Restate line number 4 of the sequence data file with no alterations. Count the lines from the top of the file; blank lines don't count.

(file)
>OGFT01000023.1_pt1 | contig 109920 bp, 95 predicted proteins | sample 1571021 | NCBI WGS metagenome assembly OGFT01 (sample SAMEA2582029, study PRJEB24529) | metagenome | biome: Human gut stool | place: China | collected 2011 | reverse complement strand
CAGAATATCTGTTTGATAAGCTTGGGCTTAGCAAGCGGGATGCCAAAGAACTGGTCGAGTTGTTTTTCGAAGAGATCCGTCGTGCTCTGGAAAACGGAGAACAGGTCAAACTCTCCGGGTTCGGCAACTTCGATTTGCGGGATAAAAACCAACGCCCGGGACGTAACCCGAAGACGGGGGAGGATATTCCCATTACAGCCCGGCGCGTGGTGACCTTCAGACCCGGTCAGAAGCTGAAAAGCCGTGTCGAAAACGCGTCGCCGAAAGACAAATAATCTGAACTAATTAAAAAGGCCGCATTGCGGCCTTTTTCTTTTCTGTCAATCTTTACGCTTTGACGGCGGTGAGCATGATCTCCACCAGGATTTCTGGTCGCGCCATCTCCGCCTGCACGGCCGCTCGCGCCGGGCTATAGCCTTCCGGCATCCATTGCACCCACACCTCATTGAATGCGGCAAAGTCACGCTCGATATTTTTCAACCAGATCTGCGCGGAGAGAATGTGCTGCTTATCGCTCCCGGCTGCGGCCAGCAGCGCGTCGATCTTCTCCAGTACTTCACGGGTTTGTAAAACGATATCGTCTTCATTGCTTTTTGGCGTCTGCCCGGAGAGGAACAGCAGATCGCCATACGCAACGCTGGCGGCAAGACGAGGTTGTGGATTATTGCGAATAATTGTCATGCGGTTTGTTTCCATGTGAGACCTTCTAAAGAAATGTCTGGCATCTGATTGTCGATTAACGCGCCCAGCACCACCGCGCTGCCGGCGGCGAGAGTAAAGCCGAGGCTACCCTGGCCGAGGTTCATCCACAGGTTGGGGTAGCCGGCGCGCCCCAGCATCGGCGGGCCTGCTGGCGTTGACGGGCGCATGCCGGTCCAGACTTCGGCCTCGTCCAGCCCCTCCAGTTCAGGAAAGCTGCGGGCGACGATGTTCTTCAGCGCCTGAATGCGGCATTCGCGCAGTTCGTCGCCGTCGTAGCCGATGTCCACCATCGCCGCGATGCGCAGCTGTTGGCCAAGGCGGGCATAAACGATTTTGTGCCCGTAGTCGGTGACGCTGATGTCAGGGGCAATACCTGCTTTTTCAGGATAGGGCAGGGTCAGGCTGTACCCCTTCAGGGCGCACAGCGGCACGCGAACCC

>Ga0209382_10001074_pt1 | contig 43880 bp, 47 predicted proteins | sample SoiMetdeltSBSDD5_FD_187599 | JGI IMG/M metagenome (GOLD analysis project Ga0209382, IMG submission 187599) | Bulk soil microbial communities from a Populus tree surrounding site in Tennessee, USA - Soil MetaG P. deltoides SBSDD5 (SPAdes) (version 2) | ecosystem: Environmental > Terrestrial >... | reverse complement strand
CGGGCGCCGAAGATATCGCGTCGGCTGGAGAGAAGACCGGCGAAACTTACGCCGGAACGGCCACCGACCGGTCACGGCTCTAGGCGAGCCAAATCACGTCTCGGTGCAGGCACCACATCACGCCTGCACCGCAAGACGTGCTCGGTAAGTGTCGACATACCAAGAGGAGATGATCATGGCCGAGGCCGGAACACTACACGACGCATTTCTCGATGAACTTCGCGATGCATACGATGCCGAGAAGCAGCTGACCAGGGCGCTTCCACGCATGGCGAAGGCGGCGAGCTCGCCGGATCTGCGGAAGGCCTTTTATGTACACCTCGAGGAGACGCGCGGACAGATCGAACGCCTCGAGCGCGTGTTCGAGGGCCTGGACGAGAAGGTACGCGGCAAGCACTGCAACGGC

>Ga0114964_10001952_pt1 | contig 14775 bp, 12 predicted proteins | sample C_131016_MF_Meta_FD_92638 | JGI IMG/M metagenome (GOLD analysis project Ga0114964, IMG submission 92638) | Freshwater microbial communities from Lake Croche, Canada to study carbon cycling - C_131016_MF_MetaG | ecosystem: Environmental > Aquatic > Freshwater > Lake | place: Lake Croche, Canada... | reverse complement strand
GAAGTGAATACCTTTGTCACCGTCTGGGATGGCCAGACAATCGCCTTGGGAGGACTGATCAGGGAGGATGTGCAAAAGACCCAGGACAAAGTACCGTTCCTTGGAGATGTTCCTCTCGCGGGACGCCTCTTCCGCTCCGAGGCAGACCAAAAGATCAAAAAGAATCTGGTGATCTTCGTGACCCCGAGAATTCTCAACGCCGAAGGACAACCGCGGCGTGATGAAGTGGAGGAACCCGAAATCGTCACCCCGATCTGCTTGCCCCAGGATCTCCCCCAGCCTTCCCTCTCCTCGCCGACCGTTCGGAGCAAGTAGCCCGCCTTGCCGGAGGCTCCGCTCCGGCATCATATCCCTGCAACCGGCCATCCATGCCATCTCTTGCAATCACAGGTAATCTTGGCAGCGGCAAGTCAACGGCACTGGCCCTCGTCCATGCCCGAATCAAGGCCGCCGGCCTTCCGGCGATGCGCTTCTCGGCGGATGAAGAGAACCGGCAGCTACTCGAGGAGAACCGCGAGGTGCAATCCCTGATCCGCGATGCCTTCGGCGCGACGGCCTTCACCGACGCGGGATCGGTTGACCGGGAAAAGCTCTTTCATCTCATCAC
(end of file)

CGGGCGCCGAAGATATCGCGTCGGCTGGAGAGAAGACCGGCGAAACTTACGCCGGAACGGCCACCGACCGGTCACGGCTCTAGGCGAGCCAAATCACGTCTCGGTGCAGGCACCACATCACGCCTGCACCGCAAGACGTGCTCGGTAAGTGTCGACATACCAAGAGGAGATGATCATGGCCGAGGCCGGAACACTACACGACGCATTTCTCGATGAACTTCGCGATGCATACGATGCCGAGAAGCAGCTGACCAGGGCGCTTCCACGCATGGCGAAGGCGGCGAGCTCGCCGGATCTGCGGAAGGCCTTTTATGTACACCTCGAGGAGACGCGCGGACAGATCGAACGCCTCGAGCGCGTGTTCGAGGGCCTGGACGAGAAGGTACGCGGCAAGCACTGCAACGGC